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Deborah Zierten worked with junior high students from San Francisco to document species at Muir Woods during BioBlitz. Photo credit: Tonatiuh Trejo-Cantwell
Deborah Zierten worked with junior high students from San Francisco to document species at Muir Woods during BioBlitz. Photo credit: Tonatiuh Trejo-Cantwell

On March 28th, over 4,000 visitors and volunteer scientists arrived at Muir Woods National Monument ready to learn, discover, and explore this absolutely amazing redwood forest. Thousands more visited the Crissy Field Center for the Biodiversity Festival. Whether or not they were there for the BioBlitz, everyone had science fever!

I was fortunate enough to be able to work with the youth participating in the event, which proved to be a valuable and rewarding experience. Elementary school students inventoried for insects, birds and plants carefully noting their observations on data sheet. Our group was in charge of spotting insects and we found numerous yellow-spotted millipedes crawling through the duff. I also led Berkeley High School students on a walk through the forest where we talked about redwood ecology and took pictures of the trees for our citizen science project, Redwood Watch. Most of these students knew nothing about the redwood forest and were so thrilled to be amongst the tallest trees in the word.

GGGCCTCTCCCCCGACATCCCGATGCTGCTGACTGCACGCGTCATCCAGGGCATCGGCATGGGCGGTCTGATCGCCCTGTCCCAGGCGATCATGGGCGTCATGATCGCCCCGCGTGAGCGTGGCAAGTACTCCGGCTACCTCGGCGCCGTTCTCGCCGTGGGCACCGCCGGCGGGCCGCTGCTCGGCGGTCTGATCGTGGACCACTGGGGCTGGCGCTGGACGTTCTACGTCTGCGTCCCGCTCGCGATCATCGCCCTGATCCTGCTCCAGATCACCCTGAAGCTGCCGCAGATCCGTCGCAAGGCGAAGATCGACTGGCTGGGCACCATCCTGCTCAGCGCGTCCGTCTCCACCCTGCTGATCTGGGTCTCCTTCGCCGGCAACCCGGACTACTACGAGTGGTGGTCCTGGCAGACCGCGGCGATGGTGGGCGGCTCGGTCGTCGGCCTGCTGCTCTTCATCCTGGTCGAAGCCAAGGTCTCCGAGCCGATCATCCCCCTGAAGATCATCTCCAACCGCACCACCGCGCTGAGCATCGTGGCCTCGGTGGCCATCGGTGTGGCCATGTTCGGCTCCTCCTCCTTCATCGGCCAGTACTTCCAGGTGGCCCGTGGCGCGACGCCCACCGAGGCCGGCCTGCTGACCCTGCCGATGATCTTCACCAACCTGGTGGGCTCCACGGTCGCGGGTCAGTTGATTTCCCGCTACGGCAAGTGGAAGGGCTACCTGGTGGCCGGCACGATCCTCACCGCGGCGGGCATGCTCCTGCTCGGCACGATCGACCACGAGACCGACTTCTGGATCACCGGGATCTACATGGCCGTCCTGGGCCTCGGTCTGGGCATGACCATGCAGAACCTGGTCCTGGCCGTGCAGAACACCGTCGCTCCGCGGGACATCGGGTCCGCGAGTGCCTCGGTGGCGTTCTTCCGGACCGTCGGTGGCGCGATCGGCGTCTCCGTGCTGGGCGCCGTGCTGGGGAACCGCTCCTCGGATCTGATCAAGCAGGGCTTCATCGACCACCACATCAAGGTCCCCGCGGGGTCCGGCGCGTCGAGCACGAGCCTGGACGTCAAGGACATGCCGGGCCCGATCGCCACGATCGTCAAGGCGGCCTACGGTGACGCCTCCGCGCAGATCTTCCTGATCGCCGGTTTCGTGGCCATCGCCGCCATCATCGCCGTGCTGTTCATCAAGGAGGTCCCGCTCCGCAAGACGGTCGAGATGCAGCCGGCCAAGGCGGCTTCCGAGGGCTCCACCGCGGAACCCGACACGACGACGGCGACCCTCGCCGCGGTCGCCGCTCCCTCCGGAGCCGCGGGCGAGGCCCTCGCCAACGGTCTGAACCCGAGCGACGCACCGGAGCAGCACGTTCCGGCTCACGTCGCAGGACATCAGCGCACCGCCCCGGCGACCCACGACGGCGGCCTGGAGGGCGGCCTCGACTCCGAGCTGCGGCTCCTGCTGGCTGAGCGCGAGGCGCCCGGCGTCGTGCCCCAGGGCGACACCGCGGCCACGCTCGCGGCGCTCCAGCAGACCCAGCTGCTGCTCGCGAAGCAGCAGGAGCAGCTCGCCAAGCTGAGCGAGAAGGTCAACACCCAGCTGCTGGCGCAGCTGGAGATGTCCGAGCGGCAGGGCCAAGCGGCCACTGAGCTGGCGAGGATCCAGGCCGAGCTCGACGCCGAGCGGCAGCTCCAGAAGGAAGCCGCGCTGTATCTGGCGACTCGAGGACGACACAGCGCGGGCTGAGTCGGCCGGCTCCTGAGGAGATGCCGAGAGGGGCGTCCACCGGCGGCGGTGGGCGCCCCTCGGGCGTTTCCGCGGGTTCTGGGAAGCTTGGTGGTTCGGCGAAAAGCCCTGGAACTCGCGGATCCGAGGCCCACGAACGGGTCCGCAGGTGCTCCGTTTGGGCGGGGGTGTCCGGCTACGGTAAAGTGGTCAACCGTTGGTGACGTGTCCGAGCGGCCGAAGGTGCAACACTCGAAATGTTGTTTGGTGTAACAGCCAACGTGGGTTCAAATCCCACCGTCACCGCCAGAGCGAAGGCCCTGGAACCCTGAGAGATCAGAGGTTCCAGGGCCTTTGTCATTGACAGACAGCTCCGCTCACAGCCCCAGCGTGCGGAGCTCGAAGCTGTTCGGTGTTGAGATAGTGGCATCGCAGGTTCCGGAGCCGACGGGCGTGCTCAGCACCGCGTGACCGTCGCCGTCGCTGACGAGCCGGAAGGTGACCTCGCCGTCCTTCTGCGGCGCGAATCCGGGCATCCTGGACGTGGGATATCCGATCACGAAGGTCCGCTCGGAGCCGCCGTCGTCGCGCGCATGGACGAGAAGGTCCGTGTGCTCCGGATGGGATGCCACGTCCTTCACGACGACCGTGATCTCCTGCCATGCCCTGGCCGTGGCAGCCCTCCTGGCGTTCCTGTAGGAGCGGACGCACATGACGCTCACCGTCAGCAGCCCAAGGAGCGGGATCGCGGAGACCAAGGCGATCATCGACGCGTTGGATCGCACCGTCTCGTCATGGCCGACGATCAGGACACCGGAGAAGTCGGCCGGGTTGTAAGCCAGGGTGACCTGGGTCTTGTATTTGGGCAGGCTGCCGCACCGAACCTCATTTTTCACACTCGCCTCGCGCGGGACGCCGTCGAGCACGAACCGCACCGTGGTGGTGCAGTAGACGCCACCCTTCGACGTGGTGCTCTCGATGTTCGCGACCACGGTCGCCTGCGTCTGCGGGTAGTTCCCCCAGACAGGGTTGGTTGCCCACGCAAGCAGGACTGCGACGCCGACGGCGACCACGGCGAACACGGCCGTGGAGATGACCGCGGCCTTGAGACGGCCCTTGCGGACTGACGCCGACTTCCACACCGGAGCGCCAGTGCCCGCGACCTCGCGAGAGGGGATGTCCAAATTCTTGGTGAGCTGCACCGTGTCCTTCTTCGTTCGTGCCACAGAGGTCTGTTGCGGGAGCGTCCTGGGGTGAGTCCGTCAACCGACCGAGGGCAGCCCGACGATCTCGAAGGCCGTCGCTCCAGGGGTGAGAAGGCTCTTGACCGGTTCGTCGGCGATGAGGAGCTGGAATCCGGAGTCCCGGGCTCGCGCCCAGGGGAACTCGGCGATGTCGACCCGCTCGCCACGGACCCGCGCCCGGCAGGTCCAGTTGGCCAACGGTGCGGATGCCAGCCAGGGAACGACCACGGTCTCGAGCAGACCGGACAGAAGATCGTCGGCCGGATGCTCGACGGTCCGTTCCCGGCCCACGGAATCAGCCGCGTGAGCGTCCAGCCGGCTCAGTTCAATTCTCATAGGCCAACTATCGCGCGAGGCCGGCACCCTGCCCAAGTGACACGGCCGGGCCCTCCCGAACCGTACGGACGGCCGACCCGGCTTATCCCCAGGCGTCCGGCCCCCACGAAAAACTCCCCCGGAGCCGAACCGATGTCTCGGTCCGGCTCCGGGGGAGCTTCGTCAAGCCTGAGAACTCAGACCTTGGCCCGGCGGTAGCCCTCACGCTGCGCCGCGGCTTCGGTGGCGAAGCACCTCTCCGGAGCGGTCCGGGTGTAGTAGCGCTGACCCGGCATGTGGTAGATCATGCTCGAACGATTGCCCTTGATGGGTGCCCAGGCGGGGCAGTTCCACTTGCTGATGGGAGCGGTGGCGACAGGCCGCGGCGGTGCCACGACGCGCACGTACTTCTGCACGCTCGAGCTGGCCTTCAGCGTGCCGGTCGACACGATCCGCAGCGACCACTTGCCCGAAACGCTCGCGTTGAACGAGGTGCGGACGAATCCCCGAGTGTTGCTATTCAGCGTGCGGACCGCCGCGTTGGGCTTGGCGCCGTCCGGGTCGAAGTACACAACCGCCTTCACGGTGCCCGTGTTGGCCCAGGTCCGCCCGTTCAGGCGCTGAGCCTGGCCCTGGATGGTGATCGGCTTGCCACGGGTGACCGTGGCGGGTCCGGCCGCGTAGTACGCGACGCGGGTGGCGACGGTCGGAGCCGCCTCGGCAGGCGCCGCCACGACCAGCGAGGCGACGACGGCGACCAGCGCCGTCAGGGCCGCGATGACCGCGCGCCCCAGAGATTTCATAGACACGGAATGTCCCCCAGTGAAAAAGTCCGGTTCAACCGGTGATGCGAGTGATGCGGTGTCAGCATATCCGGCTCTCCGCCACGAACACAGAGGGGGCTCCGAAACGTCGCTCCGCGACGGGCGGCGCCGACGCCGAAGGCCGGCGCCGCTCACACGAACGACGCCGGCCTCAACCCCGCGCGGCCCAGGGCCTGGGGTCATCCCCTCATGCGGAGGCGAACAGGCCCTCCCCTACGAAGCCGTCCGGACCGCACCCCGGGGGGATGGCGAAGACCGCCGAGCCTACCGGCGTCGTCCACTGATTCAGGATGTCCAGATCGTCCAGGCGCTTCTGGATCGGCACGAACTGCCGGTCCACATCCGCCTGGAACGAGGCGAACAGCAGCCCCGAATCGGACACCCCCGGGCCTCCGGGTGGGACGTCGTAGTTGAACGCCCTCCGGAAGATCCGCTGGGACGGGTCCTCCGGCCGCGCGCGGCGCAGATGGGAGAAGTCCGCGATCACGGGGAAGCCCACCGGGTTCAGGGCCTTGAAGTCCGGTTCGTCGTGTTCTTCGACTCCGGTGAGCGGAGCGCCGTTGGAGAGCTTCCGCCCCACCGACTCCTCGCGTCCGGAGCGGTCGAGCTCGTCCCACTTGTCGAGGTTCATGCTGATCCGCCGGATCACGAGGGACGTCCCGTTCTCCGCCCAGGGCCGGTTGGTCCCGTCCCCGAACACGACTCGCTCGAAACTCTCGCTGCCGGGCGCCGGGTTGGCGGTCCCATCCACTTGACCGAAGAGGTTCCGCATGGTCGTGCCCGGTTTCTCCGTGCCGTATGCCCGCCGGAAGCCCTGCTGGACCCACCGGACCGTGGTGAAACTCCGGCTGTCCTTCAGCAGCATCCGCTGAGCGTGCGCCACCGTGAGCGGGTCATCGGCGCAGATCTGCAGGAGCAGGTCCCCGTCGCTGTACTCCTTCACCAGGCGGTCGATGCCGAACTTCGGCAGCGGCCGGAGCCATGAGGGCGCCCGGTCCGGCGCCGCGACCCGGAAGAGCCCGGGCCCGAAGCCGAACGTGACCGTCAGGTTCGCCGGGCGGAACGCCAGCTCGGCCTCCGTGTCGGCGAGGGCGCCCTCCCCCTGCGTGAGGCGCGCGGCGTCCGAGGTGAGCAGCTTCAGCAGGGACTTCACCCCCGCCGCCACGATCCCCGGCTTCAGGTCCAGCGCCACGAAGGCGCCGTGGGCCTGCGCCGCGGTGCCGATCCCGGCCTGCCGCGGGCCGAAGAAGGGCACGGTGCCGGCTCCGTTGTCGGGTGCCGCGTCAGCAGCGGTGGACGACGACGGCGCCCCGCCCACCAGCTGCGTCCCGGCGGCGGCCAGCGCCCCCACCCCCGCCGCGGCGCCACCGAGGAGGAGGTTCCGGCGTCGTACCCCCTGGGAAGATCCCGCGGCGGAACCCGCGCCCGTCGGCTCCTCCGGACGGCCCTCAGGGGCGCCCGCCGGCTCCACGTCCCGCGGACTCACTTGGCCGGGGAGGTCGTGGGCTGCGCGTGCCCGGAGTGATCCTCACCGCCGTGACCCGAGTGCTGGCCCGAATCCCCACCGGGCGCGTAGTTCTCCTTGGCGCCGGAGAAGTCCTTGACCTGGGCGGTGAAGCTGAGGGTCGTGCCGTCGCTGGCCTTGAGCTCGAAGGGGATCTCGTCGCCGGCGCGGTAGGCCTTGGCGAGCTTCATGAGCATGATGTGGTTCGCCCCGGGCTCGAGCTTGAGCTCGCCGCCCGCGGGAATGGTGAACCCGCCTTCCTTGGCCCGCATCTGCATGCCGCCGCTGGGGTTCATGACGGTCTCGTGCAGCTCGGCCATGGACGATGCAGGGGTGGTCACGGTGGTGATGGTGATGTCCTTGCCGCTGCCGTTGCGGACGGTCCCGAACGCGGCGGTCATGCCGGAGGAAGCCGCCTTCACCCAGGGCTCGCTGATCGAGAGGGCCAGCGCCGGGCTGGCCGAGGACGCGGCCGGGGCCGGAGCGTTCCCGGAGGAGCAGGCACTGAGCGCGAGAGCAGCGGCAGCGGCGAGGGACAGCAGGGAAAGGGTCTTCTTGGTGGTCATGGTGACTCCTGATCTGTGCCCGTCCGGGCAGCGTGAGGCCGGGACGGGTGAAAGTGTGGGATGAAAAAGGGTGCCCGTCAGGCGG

A yellow-spotted millipede found at Muir Woods.
A yellow-spotted millipede found at Muir Woods.

On the other side of the bridge, thousands of students walked through the Biodiversity Festival where they stopped at our redwood table to learn about the biodiversity of redwood forests. They learned about the different plants and animals which live in the redwoods and predicted if they lived on the forest floor or up in the canopy. They also looked at lichen samples under microscopes and touched a replica of a redwood canopy. Many students returned to the table later in the day with their families to teach them all about redwoods!

This event was a great opportunity to bring science and education together to connect people to their local environment and National Parks.

So make sure to continue to learn, discover and explore in our natural areas as much as possible. To get involved, help us continue to inventory the redwood forest by downloading our Redwood Watch app!

 

 

 

 

 

 

 

 

 

 


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About Deborah Zierten

Deborah joined the League's staff in 2013 as the Education & Interpretation Manager. She brings with her extensive experience teaching science, developing curriculum and connecting kids to the natural world.


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